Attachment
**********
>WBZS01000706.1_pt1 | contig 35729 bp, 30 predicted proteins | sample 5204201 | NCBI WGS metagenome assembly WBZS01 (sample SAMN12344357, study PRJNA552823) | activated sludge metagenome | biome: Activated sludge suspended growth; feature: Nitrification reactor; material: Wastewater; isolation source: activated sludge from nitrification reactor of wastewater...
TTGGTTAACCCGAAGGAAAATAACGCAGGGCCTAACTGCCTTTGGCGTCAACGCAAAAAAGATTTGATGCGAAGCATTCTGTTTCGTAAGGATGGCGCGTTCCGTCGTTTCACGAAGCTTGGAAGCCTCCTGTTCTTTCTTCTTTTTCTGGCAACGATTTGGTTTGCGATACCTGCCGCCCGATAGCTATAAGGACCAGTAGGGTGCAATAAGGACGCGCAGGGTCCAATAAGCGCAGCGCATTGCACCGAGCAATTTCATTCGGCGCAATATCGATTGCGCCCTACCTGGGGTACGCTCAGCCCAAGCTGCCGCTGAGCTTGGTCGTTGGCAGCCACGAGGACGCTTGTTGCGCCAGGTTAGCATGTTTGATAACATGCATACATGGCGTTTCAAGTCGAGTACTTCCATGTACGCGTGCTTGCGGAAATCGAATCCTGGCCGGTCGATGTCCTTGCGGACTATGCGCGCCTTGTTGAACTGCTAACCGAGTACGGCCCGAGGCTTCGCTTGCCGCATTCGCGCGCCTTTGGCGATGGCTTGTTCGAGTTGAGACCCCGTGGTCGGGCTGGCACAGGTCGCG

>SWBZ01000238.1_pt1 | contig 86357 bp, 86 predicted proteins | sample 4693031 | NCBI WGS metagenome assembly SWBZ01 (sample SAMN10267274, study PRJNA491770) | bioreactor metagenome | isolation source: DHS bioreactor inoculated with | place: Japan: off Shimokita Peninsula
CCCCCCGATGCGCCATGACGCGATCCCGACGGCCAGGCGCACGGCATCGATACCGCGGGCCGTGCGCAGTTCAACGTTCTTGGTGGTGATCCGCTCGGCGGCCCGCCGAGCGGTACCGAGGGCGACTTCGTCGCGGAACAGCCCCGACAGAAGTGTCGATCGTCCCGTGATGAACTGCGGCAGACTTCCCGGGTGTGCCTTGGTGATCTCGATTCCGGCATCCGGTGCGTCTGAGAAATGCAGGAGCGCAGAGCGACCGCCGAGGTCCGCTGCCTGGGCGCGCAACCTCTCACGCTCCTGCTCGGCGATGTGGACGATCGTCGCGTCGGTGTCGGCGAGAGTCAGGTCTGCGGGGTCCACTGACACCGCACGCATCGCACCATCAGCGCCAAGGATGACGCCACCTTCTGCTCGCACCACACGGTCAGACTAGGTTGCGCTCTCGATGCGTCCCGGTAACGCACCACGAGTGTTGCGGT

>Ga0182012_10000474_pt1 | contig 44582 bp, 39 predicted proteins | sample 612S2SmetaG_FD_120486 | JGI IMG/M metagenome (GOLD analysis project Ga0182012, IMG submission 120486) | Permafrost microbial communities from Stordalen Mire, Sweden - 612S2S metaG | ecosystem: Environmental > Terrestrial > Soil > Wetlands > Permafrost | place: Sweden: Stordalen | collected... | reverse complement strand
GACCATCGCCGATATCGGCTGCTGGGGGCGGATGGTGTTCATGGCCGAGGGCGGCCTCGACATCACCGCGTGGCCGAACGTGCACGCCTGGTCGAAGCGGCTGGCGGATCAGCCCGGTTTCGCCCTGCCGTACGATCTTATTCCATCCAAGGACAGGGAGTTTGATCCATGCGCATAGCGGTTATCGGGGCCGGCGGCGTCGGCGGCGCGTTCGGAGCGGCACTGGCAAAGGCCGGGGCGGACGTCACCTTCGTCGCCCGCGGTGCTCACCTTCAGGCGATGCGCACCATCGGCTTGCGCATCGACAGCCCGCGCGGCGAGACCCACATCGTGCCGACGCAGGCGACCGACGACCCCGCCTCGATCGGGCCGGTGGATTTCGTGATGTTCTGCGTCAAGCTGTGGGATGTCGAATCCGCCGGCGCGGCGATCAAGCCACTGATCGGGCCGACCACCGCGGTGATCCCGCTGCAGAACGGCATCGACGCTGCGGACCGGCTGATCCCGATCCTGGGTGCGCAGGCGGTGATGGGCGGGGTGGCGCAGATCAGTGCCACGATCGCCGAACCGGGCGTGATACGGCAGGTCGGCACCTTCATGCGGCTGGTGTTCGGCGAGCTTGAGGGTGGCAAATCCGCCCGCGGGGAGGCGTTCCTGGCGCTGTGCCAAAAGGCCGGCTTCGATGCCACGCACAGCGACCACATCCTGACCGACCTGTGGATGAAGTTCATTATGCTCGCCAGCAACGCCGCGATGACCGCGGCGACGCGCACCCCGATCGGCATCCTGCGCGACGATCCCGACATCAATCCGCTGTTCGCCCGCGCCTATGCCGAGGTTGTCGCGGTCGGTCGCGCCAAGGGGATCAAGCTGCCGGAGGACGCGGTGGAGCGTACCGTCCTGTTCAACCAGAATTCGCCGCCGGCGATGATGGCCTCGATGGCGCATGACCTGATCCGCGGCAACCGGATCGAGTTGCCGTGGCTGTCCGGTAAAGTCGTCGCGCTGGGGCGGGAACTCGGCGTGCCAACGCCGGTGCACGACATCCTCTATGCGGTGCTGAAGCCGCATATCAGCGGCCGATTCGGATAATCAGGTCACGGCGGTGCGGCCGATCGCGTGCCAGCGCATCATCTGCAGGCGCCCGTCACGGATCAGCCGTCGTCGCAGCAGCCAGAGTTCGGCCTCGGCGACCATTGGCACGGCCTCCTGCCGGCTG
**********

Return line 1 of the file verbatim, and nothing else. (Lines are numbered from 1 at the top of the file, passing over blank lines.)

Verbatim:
>WBZS01000706.1_pt1 | contig 35729 bp, 30 predicted proteins | sample 5204201 | NCBI WGS metagenome assembly WBZS01 (sample SAMN12344357, study PRJNA552823) | activated sludge metagenome | biome: Activated sludge suspended growth; feature: Nitrification reactor; material: Wastewater; isolation source: activated sludge from nitrification reactor of wastewater...